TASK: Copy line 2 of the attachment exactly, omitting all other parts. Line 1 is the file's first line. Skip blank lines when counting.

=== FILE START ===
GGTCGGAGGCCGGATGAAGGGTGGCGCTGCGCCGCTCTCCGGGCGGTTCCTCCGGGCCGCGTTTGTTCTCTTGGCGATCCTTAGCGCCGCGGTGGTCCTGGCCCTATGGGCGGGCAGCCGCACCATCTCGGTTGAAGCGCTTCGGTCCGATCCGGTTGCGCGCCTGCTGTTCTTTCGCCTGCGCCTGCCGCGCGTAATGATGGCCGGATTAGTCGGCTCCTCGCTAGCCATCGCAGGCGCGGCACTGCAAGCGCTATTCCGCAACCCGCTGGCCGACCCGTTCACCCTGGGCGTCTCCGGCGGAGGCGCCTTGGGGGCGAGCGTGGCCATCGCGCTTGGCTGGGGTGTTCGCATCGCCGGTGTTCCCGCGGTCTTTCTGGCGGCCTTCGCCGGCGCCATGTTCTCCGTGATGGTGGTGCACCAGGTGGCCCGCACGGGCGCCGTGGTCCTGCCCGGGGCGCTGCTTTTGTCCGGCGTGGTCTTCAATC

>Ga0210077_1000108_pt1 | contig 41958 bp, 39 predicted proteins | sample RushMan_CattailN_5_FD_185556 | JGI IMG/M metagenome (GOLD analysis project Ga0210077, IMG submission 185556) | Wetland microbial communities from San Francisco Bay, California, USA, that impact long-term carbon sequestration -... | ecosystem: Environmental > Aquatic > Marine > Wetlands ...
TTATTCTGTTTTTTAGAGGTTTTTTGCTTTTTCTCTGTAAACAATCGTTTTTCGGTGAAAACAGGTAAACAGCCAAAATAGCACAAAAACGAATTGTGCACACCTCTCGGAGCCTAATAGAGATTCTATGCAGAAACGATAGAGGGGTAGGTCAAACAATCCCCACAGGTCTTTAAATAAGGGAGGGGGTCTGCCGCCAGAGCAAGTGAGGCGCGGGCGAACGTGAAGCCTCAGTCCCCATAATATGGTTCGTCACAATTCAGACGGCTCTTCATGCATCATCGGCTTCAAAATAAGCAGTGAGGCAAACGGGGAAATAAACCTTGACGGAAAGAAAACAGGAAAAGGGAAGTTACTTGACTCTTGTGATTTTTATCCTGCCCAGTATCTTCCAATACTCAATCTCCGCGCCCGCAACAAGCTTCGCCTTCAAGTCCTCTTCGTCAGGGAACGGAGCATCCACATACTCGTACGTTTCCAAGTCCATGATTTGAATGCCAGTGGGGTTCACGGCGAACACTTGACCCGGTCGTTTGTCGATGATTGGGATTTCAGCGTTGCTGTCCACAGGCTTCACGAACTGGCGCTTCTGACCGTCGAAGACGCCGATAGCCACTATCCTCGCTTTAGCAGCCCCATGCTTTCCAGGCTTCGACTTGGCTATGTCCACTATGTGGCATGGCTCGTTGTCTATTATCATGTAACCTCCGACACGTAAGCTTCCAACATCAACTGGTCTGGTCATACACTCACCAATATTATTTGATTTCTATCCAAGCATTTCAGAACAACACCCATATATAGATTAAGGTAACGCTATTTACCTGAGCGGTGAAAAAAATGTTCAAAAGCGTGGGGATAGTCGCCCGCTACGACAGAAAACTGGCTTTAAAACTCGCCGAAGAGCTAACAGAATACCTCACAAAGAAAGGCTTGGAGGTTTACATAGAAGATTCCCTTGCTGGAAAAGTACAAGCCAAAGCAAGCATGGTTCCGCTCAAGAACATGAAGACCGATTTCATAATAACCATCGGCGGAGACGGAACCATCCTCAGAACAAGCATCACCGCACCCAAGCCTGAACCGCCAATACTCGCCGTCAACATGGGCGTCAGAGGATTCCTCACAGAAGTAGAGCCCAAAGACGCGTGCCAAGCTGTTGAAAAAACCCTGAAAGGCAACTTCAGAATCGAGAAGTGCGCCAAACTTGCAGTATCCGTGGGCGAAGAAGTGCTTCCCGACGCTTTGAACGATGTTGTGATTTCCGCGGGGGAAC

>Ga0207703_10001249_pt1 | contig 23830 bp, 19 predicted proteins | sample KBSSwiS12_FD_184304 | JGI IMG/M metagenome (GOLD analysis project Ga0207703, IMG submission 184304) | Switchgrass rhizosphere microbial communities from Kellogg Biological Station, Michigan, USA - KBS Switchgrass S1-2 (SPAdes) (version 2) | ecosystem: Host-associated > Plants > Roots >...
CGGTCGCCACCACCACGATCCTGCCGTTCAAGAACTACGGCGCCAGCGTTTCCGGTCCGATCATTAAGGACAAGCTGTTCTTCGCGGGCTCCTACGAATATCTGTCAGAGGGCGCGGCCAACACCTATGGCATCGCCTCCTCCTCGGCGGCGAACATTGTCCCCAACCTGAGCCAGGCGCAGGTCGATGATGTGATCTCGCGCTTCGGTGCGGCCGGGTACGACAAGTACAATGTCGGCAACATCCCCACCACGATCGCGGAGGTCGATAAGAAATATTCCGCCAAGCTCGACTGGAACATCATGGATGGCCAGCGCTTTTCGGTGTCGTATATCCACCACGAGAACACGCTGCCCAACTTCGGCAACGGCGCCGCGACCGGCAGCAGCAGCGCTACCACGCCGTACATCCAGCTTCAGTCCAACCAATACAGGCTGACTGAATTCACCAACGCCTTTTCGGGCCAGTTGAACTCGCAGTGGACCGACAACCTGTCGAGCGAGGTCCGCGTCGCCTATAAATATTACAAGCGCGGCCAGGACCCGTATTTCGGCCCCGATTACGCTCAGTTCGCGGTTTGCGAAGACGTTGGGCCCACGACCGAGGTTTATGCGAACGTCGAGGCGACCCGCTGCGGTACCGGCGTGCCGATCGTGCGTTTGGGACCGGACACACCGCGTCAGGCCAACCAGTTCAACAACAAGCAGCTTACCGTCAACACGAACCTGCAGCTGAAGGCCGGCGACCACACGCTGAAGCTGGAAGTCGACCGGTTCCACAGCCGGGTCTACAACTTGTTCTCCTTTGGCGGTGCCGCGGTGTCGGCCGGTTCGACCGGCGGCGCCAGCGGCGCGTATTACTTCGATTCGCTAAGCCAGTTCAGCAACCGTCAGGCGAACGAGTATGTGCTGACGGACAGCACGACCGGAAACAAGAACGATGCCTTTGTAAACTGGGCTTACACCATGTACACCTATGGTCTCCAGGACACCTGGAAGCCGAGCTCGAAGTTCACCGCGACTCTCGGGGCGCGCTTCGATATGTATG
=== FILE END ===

>Ga0210077_1000108_pt1 | contig 41958 bp, 39 predicted proteins | sample RushMan_CattailN_5_FD_185556 | JGI IMG/M metagenome (GOLD analysis project Ga0210077, IMG submission 185556) | Wetland microbial communities from San Francisco Bay, California, USA, that impact long-term carbon sequestration -... | ecosystem: Environmental > Aquatic > Marine > Wetlands ...